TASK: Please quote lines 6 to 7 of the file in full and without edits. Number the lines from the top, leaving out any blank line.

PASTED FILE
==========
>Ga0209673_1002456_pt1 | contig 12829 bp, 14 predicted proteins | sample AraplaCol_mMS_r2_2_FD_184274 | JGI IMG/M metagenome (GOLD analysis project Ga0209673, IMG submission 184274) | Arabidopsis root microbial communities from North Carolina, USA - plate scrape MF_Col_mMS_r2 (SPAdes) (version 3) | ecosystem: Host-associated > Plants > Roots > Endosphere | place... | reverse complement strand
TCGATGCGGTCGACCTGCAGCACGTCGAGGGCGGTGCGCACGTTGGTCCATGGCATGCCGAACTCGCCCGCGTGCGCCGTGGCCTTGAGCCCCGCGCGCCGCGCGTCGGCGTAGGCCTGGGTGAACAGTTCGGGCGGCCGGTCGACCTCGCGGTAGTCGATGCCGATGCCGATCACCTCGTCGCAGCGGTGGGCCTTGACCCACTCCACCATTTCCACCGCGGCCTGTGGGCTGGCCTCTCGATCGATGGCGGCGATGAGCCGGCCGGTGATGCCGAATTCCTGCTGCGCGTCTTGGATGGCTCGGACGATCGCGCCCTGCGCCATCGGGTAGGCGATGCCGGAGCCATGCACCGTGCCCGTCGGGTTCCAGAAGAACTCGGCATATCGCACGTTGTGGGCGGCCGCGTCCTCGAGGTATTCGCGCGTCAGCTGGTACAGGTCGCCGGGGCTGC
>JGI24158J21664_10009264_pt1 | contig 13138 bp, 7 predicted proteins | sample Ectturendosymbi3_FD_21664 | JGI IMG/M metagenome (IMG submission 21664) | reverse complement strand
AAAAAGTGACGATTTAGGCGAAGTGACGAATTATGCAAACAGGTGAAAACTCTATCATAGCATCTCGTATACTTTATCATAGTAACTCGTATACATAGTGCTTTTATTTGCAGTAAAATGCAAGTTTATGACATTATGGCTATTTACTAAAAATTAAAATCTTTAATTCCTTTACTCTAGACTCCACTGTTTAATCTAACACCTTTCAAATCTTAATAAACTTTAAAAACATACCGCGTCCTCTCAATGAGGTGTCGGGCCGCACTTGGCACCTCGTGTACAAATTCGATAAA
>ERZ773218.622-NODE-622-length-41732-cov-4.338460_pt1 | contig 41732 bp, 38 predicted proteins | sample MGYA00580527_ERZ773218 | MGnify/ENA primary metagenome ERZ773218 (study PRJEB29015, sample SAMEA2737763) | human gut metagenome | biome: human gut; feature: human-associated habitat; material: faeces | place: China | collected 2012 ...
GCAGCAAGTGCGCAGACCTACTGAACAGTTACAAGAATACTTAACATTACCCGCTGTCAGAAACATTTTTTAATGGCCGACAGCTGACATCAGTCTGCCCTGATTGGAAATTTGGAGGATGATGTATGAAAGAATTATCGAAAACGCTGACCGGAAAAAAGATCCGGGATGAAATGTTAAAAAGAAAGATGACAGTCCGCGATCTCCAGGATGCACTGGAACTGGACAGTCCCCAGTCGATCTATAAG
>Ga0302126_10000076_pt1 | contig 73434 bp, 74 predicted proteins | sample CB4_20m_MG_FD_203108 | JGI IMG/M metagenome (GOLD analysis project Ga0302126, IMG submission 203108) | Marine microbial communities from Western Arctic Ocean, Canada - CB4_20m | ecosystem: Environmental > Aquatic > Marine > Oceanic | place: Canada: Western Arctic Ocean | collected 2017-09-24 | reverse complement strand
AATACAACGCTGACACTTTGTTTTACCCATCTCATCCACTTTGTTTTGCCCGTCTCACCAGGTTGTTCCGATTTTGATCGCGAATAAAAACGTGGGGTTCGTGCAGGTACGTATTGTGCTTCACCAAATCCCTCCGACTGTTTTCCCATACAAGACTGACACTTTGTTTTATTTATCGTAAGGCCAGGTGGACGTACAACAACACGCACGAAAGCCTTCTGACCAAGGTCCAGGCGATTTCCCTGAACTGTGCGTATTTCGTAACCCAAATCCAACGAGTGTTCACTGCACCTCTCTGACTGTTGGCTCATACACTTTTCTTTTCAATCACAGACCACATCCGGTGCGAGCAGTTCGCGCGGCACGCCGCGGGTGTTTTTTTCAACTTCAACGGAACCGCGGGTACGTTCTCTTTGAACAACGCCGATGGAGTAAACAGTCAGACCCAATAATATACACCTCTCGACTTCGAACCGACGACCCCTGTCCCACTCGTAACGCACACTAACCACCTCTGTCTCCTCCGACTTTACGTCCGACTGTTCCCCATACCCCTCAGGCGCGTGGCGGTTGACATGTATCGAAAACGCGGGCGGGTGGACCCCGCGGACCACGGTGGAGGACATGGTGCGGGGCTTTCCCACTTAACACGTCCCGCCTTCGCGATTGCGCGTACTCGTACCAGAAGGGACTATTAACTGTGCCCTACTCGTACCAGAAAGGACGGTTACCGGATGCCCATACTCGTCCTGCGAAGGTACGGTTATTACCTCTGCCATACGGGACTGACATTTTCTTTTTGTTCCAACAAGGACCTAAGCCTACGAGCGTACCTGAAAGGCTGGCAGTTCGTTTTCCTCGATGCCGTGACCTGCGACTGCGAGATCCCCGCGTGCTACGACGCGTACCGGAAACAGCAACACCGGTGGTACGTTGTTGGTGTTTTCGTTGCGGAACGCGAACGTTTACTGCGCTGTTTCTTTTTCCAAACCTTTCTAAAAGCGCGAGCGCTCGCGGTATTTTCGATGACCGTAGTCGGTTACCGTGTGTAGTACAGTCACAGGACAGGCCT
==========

GCAGCAAGTGCGCAGACCTACTGAACAGTTACAAGAATACTTAACATTACCCGCTGTCAGAAACATTTTTTAATGGCCGACAGCTGACATCAGTCTGCCCTGATTGGAAATTTGGAGGATGATGTATGAAAGAATTATCGAAAACGCTGACCGGAAAAAAGATCCGGGATGAAATGTTAAAAAGAAAGATGACAGTCCGCGATCTCCAGGATGCACTGGAACTGGACAGTCCCCAGTCGATCTATAAG
>Ga0302126_10000076_pt1 | contig 73434 bp, 74 predicted proteins | sample CB4_20m_MG_FD_203108 | JGI IMG/M metagenome (GOLD analysis project Ga0302126, IMG submission 203108) | Marine microbial communities from Western Arctic Ocean, Canada - CB4_20m | ecosystem: Environmental > Aquatic > Marine > Oceanic | place: Canada: Western Arctic Ocean | collected 2017-09-24 | reverse complement strand